It is rooted in our actual experience of an economy in which wealth, power and control are concentrated in a few – mainly white – hands.
It is rooted in our actual experience of seeking to stimulate growth and investment while at the same time undertaking a programme of radical economic transformation.
We look to this Congress to produce practical proposals on critical issues like land and agrarian reform, industrialisation and beneficiation, deconcentration of ownership and control, and education and skills development.
These need to be part of defining for the Alliance an unambiguous, unapologetic and ambitious programme of social and economic change.
Let us use the outcomes of this Congress, the proposals from the ANC Policy Conference and the decisions of the Cosatu Central Committee to articulate a clear economic agenda for the Alliance.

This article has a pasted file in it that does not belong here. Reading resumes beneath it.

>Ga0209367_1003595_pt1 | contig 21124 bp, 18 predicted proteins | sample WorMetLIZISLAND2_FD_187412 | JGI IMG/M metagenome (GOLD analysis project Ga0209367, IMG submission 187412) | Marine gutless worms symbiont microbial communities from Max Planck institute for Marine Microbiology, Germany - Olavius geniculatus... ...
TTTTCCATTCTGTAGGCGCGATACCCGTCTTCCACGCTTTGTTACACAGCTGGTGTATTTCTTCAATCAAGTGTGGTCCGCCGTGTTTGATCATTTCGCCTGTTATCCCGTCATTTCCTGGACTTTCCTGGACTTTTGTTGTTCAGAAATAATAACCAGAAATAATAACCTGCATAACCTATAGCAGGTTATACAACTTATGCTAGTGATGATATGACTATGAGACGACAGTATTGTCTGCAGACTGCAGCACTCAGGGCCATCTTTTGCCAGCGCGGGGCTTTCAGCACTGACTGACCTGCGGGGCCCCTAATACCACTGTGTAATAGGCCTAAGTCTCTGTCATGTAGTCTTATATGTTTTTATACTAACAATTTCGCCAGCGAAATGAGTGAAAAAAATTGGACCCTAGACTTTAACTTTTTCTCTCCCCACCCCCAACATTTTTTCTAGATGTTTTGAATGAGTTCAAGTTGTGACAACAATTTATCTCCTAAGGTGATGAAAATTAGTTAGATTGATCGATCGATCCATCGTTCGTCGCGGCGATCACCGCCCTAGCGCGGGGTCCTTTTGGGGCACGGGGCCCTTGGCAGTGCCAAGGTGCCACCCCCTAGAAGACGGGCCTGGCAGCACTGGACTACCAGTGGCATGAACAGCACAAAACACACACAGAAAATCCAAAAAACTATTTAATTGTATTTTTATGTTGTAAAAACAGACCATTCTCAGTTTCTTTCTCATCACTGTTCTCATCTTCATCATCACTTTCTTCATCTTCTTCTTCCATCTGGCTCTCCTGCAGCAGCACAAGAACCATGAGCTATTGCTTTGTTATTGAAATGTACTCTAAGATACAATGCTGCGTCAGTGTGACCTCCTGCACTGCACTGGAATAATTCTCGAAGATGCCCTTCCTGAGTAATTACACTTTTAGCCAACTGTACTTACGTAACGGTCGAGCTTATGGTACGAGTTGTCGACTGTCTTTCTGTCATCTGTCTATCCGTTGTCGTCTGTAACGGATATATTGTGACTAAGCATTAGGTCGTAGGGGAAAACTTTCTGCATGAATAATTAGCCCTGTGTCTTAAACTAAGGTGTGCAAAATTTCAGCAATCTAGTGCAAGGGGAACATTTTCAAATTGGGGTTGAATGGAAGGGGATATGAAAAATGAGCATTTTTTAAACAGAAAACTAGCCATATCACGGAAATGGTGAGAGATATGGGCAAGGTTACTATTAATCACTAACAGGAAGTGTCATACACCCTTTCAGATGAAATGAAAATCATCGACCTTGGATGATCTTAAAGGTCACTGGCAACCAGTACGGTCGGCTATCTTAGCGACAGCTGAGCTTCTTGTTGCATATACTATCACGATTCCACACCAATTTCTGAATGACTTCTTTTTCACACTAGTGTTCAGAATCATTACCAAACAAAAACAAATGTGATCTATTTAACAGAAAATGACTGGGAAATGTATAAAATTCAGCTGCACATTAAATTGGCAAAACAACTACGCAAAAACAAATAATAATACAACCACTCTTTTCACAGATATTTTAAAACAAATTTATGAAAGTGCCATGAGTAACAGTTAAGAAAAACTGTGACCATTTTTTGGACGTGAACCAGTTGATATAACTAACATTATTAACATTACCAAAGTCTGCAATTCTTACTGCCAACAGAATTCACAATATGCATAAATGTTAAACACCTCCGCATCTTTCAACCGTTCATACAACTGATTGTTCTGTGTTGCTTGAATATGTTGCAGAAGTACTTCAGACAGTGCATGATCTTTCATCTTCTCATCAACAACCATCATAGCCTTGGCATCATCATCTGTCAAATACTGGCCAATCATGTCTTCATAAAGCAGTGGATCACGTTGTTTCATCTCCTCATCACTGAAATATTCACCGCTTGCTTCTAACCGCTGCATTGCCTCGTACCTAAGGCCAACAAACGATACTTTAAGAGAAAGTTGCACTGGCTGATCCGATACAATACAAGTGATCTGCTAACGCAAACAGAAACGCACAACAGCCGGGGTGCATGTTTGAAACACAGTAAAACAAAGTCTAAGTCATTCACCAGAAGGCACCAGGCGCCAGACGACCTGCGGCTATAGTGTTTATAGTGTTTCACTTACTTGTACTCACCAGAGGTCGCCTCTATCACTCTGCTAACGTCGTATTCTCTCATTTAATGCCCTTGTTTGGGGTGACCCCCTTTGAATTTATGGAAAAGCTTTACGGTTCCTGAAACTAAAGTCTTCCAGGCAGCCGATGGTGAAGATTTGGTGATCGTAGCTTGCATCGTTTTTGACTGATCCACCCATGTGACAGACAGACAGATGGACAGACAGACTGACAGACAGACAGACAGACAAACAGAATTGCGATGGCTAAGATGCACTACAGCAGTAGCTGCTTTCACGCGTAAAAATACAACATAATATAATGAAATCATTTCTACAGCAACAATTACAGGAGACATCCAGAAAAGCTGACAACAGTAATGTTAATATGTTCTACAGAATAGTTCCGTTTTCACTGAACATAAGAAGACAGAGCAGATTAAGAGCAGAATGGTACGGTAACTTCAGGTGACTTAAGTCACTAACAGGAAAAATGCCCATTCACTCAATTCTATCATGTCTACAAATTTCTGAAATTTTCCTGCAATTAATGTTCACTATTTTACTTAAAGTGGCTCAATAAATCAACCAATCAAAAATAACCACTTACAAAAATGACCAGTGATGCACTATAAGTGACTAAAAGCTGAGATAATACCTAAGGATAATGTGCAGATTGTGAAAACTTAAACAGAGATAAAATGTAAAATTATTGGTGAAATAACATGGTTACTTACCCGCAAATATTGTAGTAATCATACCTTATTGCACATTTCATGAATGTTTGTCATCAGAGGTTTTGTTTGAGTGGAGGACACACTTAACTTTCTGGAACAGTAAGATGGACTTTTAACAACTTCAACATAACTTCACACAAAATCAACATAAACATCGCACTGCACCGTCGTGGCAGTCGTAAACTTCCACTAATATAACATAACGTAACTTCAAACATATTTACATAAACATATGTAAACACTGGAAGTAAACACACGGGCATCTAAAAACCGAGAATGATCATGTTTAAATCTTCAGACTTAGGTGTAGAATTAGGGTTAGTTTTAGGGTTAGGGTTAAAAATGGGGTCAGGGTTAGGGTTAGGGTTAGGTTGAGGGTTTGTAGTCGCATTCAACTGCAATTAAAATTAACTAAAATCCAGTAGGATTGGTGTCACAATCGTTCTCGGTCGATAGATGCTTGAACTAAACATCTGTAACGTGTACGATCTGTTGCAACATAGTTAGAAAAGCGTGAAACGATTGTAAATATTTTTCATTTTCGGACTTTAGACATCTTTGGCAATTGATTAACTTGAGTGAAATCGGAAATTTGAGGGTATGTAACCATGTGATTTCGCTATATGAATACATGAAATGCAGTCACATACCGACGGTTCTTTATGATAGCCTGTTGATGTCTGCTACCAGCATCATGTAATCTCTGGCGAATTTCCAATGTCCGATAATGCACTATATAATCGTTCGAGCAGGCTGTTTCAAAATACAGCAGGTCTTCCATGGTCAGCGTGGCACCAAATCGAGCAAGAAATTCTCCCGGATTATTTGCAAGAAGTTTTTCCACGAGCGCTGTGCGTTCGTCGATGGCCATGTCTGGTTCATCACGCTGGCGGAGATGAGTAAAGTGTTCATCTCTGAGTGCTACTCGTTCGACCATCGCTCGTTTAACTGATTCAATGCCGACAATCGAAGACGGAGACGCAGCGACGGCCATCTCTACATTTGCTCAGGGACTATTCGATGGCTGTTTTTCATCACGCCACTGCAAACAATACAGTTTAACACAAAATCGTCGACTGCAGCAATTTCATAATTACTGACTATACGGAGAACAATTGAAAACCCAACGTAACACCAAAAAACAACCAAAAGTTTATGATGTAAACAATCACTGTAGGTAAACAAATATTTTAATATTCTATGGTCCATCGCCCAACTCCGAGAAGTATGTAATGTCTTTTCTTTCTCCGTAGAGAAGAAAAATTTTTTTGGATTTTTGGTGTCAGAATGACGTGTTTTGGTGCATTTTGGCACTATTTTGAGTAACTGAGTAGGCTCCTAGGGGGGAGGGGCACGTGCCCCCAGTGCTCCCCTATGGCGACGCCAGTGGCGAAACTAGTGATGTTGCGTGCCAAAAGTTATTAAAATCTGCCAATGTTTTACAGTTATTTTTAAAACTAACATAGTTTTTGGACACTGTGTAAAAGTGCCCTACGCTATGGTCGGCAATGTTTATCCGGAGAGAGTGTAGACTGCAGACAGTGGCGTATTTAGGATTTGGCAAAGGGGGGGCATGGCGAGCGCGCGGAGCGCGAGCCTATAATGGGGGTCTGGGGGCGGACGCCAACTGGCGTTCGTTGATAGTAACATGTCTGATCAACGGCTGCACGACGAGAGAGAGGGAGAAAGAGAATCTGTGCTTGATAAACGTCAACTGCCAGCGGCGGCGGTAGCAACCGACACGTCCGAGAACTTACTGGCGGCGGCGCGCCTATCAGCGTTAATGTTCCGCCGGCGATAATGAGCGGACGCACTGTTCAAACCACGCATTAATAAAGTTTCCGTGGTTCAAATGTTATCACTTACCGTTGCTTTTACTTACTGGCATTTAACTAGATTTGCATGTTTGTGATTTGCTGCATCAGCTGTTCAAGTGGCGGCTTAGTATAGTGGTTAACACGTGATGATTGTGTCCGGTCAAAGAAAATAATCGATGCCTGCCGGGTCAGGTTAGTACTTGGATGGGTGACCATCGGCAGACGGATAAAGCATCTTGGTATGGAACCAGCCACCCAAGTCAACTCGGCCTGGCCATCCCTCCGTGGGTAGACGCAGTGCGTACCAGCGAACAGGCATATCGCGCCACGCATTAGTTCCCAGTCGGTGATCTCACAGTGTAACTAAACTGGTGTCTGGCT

Let us use the months leading up to the ANC’s 54th National Conference to craft a programme that all members of the Alliance will support and mobilise their members to advance.
We must place the poor and the working class at the centre of that programme.
It must address the working conditions of the industrial worker, just as it must improve the wage and job security of the farm worker.
It must prepare graduates for the workplace and it must find training opportunities for school leavers.
It must enable a proliferation of successful small businesses and support a new generation of black industrialists.
It must create jobs suitable for the skills our people have today and develop the skills our people will need for the jobs of tomorrow.
Though our challenges are many and complex, we must act decisively and with urgency to defend our revolution and advance the interests of our people.
We must act now to unite, strengthen and renew the Alliance.
We must act now to revive, grow and transform our economy.
We are confident that this 14th Congress of the South African Communist Party will, once again, rise to this challenge.
I thank you.